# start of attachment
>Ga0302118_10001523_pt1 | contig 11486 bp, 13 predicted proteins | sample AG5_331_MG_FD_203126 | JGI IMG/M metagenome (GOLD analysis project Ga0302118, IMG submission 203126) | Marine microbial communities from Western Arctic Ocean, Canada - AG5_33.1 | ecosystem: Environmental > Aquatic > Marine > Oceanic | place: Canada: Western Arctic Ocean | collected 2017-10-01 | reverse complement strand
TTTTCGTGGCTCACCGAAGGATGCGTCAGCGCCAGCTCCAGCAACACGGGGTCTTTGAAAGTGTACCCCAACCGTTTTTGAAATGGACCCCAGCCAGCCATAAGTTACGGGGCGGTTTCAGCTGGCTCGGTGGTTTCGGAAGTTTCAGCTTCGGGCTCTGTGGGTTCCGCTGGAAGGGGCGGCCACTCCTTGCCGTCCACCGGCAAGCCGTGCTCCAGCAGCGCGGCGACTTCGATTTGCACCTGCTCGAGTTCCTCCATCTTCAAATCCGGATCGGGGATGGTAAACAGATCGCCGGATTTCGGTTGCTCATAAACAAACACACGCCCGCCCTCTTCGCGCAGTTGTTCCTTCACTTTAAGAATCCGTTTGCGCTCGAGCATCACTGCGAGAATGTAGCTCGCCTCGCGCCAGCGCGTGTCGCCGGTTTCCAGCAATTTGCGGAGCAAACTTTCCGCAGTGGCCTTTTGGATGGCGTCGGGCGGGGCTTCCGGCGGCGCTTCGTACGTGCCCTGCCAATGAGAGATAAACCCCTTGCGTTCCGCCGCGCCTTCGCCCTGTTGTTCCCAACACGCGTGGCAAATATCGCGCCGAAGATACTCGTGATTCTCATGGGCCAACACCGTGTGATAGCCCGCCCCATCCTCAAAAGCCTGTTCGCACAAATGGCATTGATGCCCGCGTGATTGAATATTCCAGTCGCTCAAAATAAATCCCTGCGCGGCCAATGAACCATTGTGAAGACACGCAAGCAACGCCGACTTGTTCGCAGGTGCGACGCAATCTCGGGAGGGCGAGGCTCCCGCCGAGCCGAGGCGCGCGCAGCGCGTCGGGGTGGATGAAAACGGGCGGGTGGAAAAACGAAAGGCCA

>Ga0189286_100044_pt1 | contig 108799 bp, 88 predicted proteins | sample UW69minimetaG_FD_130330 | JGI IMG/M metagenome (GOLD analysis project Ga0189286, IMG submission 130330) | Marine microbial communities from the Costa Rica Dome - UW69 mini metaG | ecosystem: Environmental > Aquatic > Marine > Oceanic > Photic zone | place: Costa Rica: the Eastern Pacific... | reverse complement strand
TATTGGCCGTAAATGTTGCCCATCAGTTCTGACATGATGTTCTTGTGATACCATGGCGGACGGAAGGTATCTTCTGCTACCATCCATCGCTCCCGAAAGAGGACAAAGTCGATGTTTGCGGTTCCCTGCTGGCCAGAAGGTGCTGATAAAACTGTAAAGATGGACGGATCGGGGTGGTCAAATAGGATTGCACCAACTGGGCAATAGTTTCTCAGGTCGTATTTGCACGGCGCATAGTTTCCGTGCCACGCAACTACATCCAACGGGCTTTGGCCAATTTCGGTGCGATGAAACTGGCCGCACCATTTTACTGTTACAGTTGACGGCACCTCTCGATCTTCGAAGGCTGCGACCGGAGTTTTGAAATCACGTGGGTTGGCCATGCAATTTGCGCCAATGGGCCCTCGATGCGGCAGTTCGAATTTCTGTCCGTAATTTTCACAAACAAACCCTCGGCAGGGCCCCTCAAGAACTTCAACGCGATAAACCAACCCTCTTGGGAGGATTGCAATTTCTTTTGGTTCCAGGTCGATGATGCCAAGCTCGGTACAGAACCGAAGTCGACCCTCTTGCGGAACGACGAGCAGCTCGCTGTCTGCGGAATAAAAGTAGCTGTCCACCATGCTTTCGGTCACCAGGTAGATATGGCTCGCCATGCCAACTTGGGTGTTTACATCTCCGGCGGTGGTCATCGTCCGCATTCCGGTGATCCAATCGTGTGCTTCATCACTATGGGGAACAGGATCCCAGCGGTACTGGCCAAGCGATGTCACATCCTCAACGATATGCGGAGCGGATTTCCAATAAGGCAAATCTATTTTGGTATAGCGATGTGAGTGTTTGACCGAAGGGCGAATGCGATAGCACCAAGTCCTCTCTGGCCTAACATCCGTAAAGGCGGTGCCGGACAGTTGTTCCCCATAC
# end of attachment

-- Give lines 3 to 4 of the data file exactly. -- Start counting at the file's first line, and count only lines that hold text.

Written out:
>Ga0189286_100044_pt1 | contig 108799 bp, 88 predicted proteins | sample UW69minimetaG_FD_130330 | JGI IMG/M metagenome (GOLD analysis project Ga0189286, IMG submission 130330) | Marine microbial communities from the Costa Rica Dome - UW69 mini metaG | ecosystem: Environmental > Aquatic > Marine > Oceanic > Photic zone | place: Costa Rica: the Eastern Pacific... | reverse complement strand
TATTGGCCGTAAATGTTGCCCATCAGTTCTGACATGATGTTCTTGTGATACCATGGCGGACGGAAGGTATCTTCTGCTACCATCCATCGCTCCCGAAAGAGGACAAAGTCGATGTTTGCGGTTCCCTGCTGGCCAGAAGGTGCTGATAAAACTGTAAAGATGGACGGATCGGGGTGGTCAAATAGGATTGCACCAACTGGGCAATAGTTTCTCAGGTCGTATTTGCACGGCGCATAGTTTCCGTGCCACGCAACTACATCCAACGGGCTTTGGCCAATTTCGGTGCGATGAAACTGGCCGCACCATTTTACTGTTACAGTTGACGGCACCTCTCGATCTTCGAAGGCTGCGACCGGAGTTTTGAAATCACGTGGGTTGGCCATGCAATTTGCGCCAATGGGCCCTCGATGCGGCAGTTCGAATTTCTGTCCGTAATTTTCACAAACAAACCCTCGGCAGGGCCCCTCAAGAACTTCAACGCGATAAACCAACCCTCTTGGGAGGATTGCAATTTCTTTTGGTTCCAGGTCGATGATGCCAAGCTCGGTACAGAACCGAAGTCGACCCTCTTGCGGAACGACGAGCAGCTCGCTGTCTGCGGAATAAAAGTAGCTGTCCACCATGCTTTCGGTCACCAGGTAGATATGGCTCGCCATGCCAACTTGGGTGTTTACATCTCCGGCGGTGGTCATCGTCCGCATTCCGGTGATCCAATCGTGTGCTTCATCACTATGGGGAACAGGATCCCAGCGGTACTGGCCAAGCGATGTCACATCCTCAACGATATGCGGAGCGGATTTCCAATAAGGCAAATCTATTTTGGTATAGCGATGTGAGTGTTTGACCGAAGGGCGAATGCGATAGCACCAAGTCCTCTCTGGCCTAACATCCGTAAAGGCGGTGCCGGACAGTTGTTCCCCATAC